In reality, the effect of fiscal deficit or fiscal expanding is double-faced. In terms of demand it plays a role of raising the growth rate, but in terms of supply it plays a role of lowering the growth rate. First, in terms of demand it is not necessary to say that fiscal expansion plays a role in increasing the growth rate, since fiscal expenditure is included in the aggregate demand of national accounts to estimate the growth rate. On the other hand, in terms of supply fiscal expanding plays a role in lowering the growth rate as follows.
Public expenditure is usually put into the fields where the private sector has neglected because the productivity is low. This means that limited national resources are invested in the low-productivity fields and the fiscal expanding decreases the average productivity of the national economy. Fiscal expanding lowers not only the average productivity but also the marginal productivity. If marginal productivity determines income just as marginal utility determines price, fiscal expanding or deficits plays a role in reducing income of the national economy. Moreover, the law of diminishing returns works in the demand side, on the contrary the law of increasing returns works in the supply side. This issue will be discussed in detail later in the ‘Income Decision Theory’.
Keynesian economics that teaches fiscal expanding or fiscal deficit to revive the economy has emerged only from the perspective of demand. Keynes emphasized the demand perspective by criticizing that the neoclassical economics maintains the supply perspective, but his argument is also a loss of balance. His viewpoint of demand came from the preconditions of neoclassical economics that demand and supply are always in balance. Keynesian economics recognizes that if it is looked once at the demand perspective it is not needed to look further at the supply perspective, since demand and supply are believed always in balance. However, in reality, the phenomenon that demand and supply are always in balance is hardly found. In reality there happens frequent rise and fall of the economy and fluctuations in inventories, so the problems of economics should be found here in order for economics to be evolved.
In fact, each of demand and supply works by a totally different driver. Demand is driven by the driver of utility and supply by the driver of profit. So their response to specific phenomena is different or opposite. For example, if a price rises the consumer dislikes it but the supplier likes it. Therefore, demand and supply can not always be balanced. Such as demand and supply are different from each other in preference, how are supply and supply always balanced? Demand and supply are just forward to be balanced. Of course, the price plays a role in balancing supply and demand, but the sensitivity and speed that consumers and suppliers respond to price are different. This is why all economic phenomena should be looked at separately in terms of both supply and demand.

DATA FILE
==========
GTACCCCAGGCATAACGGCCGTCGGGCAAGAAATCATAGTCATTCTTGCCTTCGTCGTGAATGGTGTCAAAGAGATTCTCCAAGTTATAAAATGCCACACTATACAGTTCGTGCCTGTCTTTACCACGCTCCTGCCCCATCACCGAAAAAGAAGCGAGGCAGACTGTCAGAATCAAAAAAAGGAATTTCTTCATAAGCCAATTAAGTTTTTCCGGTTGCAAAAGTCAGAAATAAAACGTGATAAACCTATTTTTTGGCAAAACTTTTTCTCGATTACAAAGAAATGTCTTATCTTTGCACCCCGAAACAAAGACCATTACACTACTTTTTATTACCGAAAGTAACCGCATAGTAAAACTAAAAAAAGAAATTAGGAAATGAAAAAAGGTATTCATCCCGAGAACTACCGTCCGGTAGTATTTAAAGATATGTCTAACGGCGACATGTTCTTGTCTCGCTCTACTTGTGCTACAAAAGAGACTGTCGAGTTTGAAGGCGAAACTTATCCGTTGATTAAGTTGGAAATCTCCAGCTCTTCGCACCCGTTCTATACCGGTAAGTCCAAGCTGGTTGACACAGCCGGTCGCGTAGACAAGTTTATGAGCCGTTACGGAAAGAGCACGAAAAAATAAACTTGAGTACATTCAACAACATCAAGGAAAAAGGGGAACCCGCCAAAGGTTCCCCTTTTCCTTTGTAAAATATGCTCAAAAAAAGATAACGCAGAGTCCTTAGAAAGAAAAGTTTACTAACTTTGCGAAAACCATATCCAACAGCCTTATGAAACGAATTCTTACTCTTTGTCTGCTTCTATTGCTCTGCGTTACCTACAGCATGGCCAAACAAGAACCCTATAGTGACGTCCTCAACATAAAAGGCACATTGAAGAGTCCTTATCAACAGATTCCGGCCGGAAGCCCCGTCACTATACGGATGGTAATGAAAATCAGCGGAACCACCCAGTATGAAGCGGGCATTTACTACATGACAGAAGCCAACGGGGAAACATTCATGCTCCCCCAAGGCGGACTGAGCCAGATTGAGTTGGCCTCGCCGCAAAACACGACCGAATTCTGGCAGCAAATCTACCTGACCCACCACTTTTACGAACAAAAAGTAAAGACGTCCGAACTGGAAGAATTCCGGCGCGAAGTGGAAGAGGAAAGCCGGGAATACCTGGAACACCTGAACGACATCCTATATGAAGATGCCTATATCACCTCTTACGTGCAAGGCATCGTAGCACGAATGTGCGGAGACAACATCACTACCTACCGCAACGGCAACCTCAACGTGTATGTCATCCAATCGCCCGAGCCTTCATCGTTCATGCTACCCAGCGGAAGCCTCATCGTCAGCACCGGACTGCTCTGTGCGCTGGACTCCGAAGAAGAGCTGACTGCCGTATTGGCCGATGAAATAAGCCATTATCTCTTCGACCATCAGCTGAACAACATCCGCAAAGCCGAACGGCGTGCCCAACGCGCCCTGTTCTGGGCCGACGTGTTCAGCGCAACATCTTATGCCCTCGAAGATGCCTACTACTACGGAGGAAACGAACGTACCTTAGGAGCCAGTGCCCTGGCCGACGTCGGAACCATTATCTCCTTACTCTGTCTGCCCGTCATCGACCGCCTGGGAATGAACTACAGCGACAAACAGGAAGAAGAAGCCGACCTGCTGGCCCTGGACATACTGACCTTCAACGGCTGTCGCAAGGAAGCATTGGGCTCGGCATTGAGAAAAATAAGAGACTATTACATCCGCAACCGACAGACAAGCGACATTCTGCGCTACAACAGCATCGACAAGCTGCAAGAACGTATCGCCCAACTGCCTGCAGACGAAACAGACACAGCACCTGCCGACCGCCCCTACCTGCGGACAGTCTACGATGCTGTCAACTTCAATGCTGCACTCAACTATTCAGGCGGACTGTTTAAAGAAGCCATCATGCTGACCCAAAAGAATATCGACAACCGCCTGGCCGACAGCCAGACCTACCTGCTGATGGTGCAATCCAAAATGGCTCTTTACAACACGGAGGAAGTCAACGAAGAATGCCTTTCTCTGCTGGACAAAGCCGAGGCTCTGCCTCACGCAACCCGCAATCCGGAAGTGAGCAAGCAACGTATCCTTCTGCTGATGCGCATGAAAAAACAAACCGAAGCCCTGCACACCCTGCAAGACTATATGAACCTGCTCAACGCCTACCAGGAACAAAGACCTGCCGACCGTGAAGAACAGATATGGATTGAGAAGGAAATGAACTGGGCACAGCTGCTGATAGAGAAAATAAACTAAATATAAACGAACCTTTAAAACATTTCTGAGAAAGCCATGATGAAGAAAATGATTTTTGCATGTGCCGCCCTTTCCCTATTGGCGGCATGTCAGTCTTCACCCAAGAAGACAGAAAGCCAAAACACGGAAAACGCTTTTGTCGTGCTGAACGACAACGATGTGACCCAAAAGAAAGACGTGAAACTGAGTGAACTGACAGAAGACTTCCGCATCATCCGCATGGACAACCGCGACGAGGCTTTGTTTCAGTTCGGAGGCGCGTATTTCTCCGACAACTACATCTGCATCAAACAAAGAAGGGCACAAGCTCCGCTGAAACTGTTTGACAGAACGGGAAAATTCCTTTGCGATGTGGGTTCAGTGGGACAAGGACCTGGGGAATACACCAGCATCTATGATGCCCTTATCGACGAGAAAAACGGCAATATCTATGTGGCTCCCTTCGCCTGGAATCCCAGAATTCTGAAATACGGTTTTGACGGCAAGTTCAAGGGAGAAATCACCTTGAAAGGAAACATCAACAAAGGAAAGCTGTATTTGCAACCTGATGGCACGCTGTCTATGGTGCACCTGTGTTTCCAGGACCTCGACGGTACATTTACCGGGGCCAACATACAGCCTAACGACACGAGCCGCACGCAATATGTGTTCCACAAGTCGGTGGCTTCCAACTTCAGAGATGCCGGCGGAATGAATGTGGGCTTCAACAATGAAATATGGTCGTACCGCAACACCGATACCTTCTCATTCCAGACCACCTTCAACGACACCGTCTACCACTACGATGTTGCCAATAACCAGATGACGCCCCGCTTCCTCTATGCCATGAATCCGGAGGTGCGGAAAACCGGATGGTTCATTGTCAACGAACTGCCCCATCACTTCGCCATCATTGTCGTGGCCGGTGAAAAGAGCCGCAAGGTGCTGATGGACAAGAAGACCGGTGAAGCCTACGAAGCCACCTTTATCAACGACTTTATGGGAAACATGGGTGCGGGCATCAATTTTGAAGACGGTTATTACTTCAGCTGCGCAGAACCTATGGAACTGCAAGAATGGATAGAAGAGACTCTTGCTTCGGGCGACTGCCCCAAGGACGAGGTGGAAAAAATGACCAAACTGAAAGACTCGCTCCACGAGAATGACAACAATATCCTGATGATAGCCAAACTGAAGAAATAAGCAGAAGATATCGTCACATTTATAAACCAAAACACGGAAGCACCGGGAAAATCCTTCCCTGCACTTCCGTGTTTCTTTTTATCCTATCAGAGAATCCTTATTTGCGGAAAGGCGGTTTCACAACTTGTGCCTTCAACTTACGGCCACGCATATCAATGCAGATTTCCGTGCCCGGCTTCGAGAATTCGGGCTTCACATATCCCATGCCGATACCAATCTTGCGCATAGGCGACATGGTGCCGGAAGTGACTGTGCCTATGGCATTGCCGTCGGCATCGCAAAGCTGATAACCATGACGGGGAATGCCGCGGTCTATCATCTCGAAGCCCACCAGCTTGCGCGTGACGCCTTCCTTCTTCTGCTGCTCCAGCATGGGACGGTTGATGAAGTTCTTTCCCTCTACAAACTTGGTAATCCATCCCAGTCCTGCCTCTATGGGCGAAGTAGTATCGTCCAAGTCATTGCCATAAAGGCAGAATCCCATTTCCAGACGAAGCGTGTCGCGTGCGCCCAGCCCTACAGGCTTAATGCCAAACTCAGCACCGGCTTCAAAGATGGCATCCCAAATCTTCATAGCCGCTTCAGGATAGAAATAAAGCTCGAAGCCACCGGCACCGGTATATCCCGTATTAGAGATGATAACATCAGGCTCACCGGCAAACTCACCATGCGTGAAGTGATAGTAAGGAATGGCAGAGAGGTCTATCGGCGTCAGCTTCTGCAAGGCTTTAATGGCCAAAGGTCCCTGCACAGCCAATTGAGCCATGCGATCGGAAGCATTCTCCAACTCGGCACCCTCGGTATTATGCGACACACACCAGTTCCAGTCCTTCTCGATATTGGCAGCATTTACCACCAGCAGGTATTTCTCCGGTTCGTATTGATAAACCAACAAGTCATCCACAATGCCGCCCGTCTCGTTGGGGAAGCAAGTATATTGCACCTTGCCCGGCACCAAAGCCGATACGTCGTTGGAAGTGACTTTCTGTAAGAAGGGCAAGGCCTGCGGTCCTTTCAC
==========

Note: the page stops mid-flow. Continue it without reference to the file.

Now, let's look briefly at the cause of the global financial crisis. If such a serious incident occurred in the other area than the economy, how did the academic community cope? Obviously, the cause is first traced, and then the development process of it which bring on the current situation is researched. If you want to grasp the current situation accurately, it is needed for you to know the cause and development process. Knowing the current situation accurately will tell you what measures are effective to solve the problem, and you can figure out where the situation will go. But this is rarely happening in economics because the mainstream economics is tied up with the big battle of ‘the economy is balanced swiftly’ which makes it unnecessary to investigate the cause and development process. If balance is accomplished quickly, why does it needed to investigate the cause and development process?
Of course, the academic world of economics has analyzed the causes of the global financial crisis. Most well-known causes are financial derivatives, excessively high investment ratio, Greenspan bubble, deregulation of financial market or neoliberalism, rapid development of financial market, excessive national debt, immoral financiers, and so on. But these are not the root causes. Only the outcome of the global financial crisis has focused on the post-mortem that seems likely to be a cause. If the above causes are the underlying causes, it should be identified the developmental process which devastates the consequences right after the global financial crisis is broken out, but such traces are hard to find. The mainstream economics, which makes the equilibrium as a battleground of its theories, makes it unnecessary to examine the development process. In reality, they are not the root causes because it is possible to present disproportionate case to them. This issue will be discussed in detail in the ‘Economic Pathology’.